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43 policy statements, procedures, inventories or other pieces of information. The term used to describe these is "artifact." Enterprise The Enterprise Architecture is a dynamic repository of knowl- Architecture edge, in an organized framework. By providing an overview of Planning (EAP) the current status and the future desired state of the business and technology, it facilitates the coherent planning and devel- opment of technology purchases ahead of time, to optimize the Post- Business Case use of resources and the value of the investments. Implementation Methodology The Enterprise Architecture links projects to business Analysis strategy by associating critical business processes, organi- zational resources, and service performance with support- ing applications, data, and technologies. EA models can generate insight into cost savings and productivity increases because they link resources and costs that apply to the busi- Systems Engineering Funding ness, information used for decision making, applications and technologies. Put into practice, this element might show how cuts in staffing may impact an IT system's effec- tiveness since technology enhancements may not be effi- cient if there are limited staff resources to support the information needed by the IT solutions. For example, a bus Figure 1. TEAP Framework elements. annunciation system relies on maintaining a high quality bus stop inventory with accurate locations of each bus stop by trip/pattern/route. If there are cuts in staff or resources, Looking at each element in more detail clarifies the role each and the inventory is not maintained then the Annuncia- plays and how they work together to create a successful TEAP tion System will not provide accurate information to riders. Framework. The EA models the business needs and shows the linkages to the information sources, applications, and infrastructure components. 2.1.2 Enterprise Architecture Planning (EAP) Guidance for transit managers related to EA/EAP is included and Enterprise Architecture (EA) Overview in Section 2.2.2. The Enterprise Architecture Plan- Enterprise ning process is a set of activities used Architecture Planning (EAP) 2.1.3 Business Case Methodology Overview Post- Implementation to develop the Enterprise Architecture Business Case Methodology Analysis models, diagrams and descriptions. A Business Case Methodology Enterprise Systems The process relies on stakeholder Funding Architecture Planning (EAP) (BCM) is a formal analysis used to Engineering input to document the agency's cur- Post- Implementation Business Case Methodology justify and capture the reasoning for Analysis rent performance measures, business initiating a project. processes, data, applications, and tech- Systems Funding The business case typically reviews Engineering nologies, reflecting the organization's "as-is" architecture. and verifies that (1): Next, a "to-be" architecture is developed that documents where the organization wants to be with respect to its busi- · The proposed investment has value and importance ness in the future. A four to five year horizon works best · The project will be properly managed here. It consists of the corporate mission, goals, objectives, · The organization has an adequate plan and the capability and the business processes, data, applications, and tech- to deliver the benefits nologies that are needed to support that vision. The third · The organization's resources are working on the highest step describes the "gap" between the current ("as-is") and value opportunities the future ("to-be") and how to close it. The Enterprise · Projects with inter-dependencies are undertaken in the Architectures, both the "as-is" and "to-be" architectures, optimum sequence. are composed of four or five models (Business, Data, Appli- cations and Technology, plus in some approaches a Perfor- Guidance for transit managers related to BCM is included mance model) that are depicted in one or more diagrams, in Section 2.2.3.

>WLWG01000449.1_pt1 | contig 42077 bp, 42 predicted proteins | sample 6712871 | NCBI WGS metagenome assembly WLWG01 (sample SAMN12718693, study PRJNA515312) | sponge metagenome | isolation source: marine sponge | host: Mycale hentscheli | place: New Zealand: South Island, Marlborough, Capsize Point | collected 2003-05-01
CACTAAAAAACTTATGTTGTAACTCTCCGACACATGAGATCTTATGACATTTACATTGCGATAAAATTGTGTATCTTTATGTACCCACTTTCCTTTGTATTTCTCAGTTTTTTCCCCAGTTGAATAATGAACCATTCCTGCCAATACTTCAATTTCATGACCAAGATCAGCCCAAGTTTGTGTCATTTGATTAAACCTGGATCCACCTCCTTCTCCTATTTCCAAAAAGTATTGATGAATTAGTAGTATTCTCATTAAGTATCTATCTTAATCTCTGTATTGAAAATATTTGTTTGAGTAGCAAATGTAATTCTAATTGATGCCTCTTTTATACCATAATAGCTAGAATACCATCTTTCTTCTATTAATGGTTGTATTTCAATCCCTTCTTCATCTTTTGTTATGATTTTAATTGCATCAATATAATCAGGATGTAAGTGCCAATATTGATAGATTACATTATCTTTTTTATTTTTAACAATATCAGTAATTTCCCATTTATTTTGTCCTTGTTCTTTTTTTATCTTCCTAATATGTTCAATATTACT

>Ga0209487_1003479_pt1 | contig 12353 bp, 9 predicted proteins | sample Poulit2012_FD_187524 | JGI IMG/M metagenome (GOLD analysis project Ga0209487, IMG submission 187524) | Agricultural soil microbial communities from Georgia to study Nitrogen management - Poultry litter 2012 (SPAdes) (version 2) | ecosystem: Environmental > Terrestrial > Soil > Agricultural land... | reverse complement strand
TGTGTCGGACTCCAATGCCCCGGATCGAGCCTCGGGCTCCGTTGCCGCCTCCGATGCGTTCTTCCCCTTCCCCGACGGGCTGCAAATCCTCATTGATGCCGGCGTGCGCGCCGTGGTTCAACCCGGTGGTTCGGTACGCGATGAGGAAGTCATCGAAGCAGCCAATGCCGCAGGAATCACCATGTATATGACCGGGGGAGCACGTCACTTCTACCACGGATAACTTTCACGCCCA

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44 2.1.4 Funding Overview US DOT recognized the potential benefit of the systems engineering approach for ITS projects and included require- IT/ITS Project Funding discusses Enterprise ments for the use of the systems engineering process in the approaches for obtaining and making Architecture Planning (EAP) FHWA Final Rule/FTA Final Policy on Architecture and Stan- Post- use of various sources of funding for Implementation Business Case Methodology dards that was enacted on January 8, 2001. Analysis IT/ITS projects. Like IT projects in Guidance for transit managers related to SE is included in general, transportation IT and ITS Systems Funding Engineering Section 2.2.5. projects are delivered through public leveraging options like bond financ- ing, public-private partnerships, co- 2.1.6 Post-Implementation Analysis Overview mingled funding, and a variety of Federal, state and local Post-implementation analysis or funding sources. Enterprise Architecture Post Implementation Review (PIR), Planning (EAP) Transit agencies are using many of these financing mecha- Post- as it is commonly called in the IT field, nisms to access the various sources of capital for IT/ITS projects. Implementation Analysis Business Case Methodology is conducted at the final stages or right Historically, buy (pay-as-you-go), borrow (issue bonds), or after a project has been completed. lease were the primary financing mechanisms used by transit Systems Engineering Funding agencies. Since the 1990's, there has been more creative use of "The purpose of the PIR is to evaluate these traditional mechanisms and the introduction of public- how successfully the project objec- private partnerships. Financing mechanisms, particularly tives have been met and how effective the project manage- four categories--debt mechanisms, capital leasing financing, ment practices were in keeping the project on track." (2) This equity and partnerships, and credit enhancements--have information can be used to improve project management been important. processes and guide where the next set of investments should Based on a modest survey of transit agencies, it was found be made. The PIR and associated ROI analyses can also help that no one financing method works for all situations, rather demonstrate how the project made a difference and identify financing decisions need to be tailored to the specific project, lessons learned. region and financial circumstance. The PIR is not the testing and verification activities that are Guidance for transit managers related to IT/ITS funding is typically performed in a project acceptance or closeout phase. included in Section 2.2.4. For example, an Automatic Vehicle Location (AVL) system may have to be accepted from a vendor if it performs accord- ing to the requirements in the Request for Proposal (RFP), it 2.1.5 Systems Engineering Overview passes the test plan, and satisfies the systems engineering ver- Systems Engineering (SE) is a disci- ification process. The system, however, may not perform the Enterprise pline that helps ensure that customer Architecture Planning (EAP) way the users want. Perhaps the business changed or the proj- Post- needs are implemented in the system Business Case ect was specified ambiguously and/or incorrectly in the RFP Implementation Analysis Methodology that is developed. Customer needs are and System Requirements. The post-implementation analy- defined by those who have a vested sis plan is also sometimes called a Validation Plan. Systems Engineering Funding interest in the system, such as a user, a In summary, the PIR occurs after the IT/ITS system has manager, or someone impacted by the been incorporated into the business and assesses how well the operations of the system (e.g., recipi- project meets the users' needs, what needs to be done next, ent of information or process coordination partner). and how well the implementation process went. Developing Customer needs drive the system requirements, or what the and sharing lessons learned can continuously improve the system should do. For example, if there is a need to measure agency's project acquisition and management processes. ridership at stops for each trip and an Automated Passenger Guidance for transit managers related to Post Implemen- Counting (APC) system is being proposed to do the counting, tation Analysis can be found in Section 2.2.6. then there must be a corresponding system requirement for the APC system to count boardings and alightings at each stop by 2.1.7 How do the TEAP Framework trip identifier. The systems engineering process ensures that elements relate? the requirement is described in the design and consequently implemented in the software and that data is collected, stored, Figure 2 below shows the TEAP Framework and how the and reported in a format that supports its use as a performance framework elements relate to each other at a high level. By measure. The steps prescribed by the Systems Engineering using the Framework elements together, the value of the process ensure a structured approach to track customer needs Framework is much greater than the sum of its parts. For throughout the development stages of an IT/ITS project. example, the information in the Enterprise Architecture can